So there you have it. Just putting out feelers, planting seeds of ideas, and trying to hustle up a little extra cash. Now, let me get back to grading. I have exactly one week between Spring and Summer sessions and I plan to use my entire 3 preschool days being CRAZY PRODUCTIVE with research. If I say it, it will happen. And all that good stuff. ; )

Hope you’re kicking butt at work lately!


A little good news

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I feel like lately I’m all “fight, grind, repeat.” (quote credit: Bobby Bones).

Sure I’ve had some times out last month, but to be 100% honest and open, they aren’t events I would have chosen to group together into a single month for spending purposes. In choosing how to spend that money I would have preferred, for instance, a date night out with the hubs.

And in spite of these times out, I have maintained a pretty steadfast focus on chipping away at my debt. Slow and steady, slow and steady, slow and steady. It’s like a mantra that keeps playing in my head.

It was so much easier last year when our income started to sky rocket during the summer. We had two months where we actually made over $10,000 in a single month! That’s more money than we’ve ever made in our lives and it felt so great to be able to throw it at debt and completely eradicate our $10,000 worth of credit card debt in just a few short months! Living the dream, friends! (side note: I just re-read the post where I wrote about making that final credit card payment. Put a smile on my face just re-living my little dorky celebration dance! 😉)

So this year’s tax bill has certainly made me feel a little “blah” about the summer. That, coupled with the fact that our income has most certainly not gone up so far this summer…at least not to the extent that it had last year at this time.

But then today I got a piece of good news that puts me in a more positive head-space.

I got an email from my boss at the teaching university. The department has decided to do something a little unusual. One of my classes is completely full and they’ve received a lot of requests from students wanting to add it. There’s not enough interest for a full second class (classes are capped at 30 students), but they’ve decided to do a half-section (capped at 15). My boss asked if I’d like to take it on. Since it’s half the students (and, therefore, half the grading), it will be half the pay of the 30-person class. But, again, it’s a class I’m already teaching (just a second mini-section of it), so it’s incredibly easy for me, as it’s already completely prepped and ready to go. OF COURSE I jumped at the chance for some extra cash this summer! I feel so grateful that this extra money is coming at a time that we need it more than ever (with the IRS breathing down our necks). So, I’m not sure this will really translate into a big boost in income with the figures I report on the blog (since I’m taking out tax debt off the top instead of including the debt in my monthly debt update), but it will certainly provide a nice buffer to pay off that debt and still be left with a nice, solid income over the summer months. Thank goodness!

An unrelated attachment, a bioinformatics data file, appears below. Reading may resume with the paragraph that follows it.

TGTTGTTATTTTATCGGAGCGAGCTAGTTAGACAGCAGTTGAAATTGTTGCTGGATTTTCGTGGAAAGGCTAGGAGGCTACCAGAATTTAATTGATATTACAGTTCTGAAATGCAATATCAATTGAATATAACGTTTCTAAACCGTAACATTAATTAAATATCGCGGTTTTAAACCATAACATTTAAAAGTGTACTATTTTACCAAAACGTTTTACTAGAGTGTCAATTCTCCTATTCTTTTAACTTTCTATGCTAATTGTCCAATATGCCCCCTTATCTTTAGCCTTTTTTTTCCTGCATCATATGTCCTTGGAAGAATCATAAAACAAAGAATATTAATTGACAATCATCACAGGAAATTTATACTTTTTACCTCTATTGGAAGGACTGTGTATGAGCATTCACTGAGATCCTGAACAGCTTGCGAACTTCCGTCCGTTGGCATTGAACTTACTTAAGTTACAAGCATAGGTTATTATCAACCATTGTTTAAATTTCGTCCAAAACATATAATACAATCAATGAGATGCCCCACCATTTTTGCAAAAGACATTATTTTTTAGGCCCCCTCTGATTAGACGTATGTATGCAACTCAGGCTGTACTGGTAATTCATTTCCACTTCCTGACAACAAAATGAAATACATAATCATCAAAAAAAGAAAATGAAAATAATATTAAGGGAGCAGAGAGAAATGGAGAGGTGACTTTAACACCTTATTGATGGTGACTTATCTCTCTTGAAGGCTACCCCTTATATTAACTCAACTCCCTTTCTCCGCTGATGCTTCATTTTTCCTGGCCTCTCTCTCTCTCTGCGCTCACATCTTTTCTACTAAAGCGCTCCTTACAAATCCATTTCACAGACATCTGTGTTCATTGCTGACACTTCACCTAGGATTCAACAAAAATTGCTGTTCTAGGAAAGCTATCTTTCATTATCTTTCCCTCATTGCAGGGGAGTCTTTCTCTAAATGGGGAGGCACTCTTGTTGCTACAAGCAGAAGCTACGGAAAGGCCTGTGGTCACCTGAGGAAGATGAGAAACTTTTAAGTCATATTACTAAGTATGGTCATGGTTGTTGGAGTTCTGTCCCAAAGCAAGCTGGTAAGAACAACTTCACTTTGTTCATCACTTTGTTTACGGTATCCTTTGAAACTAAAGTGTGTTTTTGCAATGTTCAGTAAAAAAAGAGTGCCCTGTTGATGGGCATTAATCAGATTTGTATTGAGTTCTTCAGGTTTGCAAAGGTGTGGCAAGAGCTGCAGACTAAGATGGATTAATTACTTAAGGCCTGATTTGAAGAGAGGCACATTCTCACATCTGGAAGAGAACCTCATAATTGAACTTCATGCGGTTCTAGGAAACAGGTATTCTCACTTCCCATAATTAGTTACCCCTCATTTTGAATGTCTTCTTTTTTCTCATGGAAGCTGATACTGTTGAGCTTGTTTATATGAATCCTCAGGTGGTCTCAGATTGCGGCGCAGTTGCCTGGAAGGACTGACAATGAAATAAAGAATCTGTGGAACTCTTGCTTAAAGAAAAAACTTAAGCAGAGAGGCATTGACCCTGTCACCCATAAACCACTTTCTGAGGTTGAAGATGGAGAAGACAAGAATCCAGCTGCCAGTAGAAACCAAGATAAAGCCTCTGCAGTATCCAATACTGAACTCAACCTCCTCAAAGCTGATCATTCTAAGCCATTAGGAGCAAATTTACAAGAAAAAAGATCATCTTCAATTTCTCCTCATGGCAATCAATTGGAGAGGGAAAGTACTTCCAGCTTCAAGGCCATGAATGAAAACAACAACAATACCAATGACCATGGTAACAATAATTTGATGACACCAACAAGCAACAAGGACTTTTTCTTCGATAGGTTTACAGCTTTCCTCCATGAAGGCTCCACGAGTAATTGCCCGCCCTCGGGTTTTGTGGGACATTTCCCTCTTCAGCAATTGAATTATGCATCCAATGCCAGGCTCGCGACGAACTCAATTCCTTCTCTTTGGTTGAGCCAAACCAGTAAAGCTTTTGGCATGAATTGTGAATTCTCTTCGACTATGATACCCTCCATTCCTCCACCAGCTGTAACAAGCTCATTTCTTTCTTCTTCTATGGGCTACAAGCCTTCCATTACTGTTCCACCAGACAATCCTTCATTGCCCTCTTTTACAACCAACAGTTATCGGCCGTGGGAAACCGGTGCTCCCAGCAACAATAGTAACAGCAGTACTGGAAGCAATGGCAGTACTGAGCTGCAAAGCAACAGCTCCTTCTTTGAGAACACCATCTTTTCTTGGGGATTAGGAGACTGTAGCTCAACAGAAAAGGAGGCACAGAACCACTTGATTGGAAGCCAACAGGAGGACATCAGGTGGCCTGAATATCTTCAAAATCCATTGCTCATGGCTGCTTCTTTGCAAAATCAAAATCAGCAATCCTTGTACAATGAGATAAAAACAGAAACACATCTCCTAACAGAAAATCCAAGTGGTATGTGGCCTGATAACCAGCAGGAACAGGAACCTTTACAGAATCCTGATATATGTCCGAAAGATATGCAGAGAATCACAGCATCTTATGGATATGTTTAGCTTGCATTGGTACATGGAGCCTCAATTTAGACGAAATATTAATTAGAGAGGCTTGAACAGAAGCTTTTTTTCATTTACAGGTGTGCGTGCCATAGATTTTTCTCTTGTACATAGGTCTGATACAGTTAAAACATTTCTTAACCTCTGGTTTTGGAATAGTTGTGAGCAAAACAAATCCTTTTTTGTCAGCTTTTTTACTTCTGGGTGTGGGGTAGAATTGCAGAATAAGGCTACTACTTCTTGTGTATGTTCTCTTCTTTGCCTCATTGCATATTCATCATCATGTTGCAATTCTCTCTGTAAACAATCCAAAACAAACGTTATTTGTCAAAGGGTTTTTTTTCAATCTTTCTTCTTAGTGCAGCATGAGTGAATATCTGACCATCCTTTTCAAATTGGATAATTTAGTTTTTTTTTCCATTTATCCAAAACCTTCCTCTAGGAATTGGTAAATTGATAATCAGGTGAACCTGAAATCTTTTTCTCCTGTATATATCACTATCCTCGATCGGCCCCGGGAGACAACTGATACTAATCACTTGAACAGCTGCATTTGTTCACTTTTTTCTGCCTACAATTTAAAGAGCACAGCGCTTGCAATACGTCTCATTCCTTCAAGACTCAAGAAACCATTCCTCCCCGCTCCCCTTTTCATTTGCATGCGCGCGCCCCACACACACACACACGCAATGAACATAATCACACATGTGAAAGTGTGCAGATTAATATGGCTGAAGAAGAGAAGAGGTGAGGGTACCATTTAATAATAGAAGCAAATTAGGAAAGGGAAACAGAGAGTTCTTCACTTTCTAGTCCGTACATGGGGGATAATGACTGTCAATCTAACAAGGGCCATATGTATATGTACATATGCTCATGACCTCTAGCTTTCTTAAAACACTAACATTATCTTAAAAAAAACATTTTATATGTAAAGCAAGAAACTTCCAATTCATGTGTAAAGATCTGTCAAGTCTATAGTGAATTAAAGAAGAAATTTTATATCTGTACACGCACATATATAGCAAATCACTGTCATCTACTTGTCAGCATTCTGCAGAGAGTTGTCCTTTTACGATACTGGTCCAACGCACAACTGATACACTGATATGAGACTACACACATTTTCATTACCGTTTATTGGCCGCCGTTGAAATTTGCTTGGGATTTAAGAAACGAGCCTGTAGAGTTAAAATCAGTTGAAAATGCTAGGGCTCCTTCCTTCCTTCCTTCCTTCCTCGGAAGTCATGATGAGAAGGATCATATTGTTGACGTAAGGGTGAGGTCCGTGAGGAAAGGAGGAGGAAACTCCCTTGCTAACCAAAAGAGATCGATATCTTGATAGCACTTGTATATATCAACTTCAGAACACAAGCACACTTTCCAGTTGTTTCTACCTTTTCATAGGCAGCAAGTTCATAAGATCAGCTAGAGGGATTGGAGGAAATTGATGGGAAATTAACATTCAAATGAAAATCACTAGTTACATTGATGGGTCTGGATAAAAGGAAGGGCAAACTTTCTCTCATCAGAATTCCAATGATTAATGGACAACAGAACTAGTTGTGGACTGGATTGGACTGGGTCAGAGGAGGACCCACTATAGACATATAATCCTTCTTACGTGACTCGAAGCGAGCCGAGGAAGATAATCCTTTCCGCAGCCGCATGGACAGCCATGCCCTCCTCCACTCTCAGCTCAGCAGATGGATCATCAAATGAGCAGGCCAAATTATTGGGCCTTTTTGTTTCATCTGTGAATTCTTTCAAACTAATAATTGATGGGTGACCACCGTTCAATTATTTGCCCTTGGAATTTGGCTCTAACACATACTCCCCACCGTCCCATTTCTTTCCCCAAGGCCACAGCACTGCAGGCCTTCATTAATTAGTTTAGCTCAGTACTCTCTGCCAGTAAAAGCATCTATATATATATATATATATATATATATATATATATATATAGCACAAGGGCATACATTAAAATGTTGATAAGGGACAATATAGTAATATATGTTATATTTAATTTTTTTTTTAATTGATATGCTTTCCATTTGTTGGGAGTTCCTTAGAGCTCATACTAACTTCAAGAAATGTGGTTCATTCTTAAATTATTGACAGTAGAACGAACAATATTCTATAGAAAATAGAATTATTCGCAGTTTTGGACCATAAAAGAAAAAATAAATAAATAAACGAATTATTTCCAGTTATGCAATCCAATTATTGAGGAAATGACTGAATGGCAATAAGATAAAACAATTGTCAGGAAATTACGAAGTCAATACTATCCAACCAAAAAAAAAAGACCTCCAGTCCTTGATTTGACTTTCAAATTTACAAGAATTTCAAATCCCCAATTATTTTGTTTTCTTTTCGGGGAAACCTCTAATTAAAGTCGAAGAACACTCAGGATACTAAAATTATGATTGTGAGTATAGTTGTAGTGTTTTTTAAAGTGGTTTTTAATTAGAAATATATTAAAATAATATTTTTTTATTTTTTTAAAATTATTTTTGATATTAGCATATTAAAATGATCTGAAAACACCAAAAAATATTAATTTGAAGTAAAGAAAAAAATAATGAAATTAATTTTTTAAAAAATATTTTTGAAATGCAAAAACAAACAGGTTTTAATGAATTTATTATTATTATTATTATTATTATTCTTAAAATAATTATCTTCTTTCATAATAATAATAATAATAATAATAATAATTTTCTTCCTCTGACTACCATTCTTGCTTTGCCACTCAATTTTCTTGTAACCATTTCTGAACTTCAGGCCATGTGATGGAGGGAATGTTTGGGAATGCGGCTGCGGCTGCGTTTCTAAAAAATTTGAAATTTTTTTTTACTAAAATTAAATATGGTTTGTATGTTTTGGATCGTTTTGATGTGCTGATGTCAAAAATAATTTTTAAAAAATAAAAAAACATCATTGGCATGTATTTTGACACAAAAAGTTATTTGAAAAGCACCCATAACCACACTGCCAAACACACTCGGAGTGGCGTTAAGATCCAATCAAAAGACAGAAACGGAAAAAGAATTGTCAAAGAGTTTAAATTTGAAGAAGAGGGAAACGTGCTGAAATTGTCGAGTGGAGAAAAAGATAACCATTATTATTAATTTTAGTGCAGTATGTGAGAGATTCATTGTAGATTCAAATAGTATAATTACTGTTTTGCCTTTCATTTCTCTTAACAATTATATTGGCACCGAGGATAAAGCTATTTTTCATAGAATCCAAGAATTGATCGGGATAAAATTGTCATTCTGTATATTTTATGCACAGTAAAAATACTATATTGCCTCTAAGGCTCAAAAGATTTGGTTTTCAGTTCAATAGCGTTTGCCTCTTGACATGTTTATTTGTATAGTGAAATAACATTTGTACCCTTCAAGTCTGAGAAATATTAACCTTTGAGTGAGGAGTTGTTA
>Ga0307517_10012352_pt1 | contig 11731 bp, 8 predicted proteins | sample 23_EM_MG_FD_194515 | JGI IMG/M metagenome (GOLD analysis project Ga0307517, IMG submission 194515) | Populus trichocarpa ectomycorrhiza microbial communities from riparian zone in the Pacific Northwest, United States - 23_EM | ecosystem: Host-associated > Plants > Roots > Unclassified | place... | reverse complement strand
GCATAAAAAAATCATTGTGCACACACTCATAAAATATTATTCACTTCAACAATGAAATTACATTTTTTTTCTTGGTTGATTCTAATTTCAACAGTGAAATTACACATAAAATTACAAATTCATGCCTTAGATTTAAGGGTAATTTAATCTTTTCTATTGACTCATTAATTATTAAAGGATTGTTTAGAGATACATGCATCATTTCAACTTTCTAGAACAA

Nothing like a little good news on a Monday! ; )

Have you had any good news today (or lately)? Share!


This Doesn’t Happen In Real Life!

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I have been having a particularly stressful day. Lots of “blah” stuff not worth going into.

And I open my email and see THIS in my inbox:

 

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Can I just reiterate how much I love working with “University A” (teaching based job)!!! Not only are they saying that I’m getting a raise (totally unheard of for adjunct faculty! Who’s even heard of this?!?), but they are retroactively dating it so that, even though I’ve already signed a contract agreement for the semester, they’re going to go ahead and start the raise effective immediately!!

I teach two classes, so this is a raise of $1,000 for the semester (approximately an extra $250/month). Not too shabby! If I continue teaching at a rate of 2 classes per semester (3 semesters: Fall, Summer, Spring), then this equates to an extra $3,000 per year. I’ll take it! : )

I needed this little ray of sunshine today!

Hope you’re all having a good Tuesday!

Seriously, though (I know many readers are in academia) – has anyone even heard of raises being given to adjuncts??? I’ve been teaching for 7 years (4 different institutions) and never once received a raise! This does not happen!!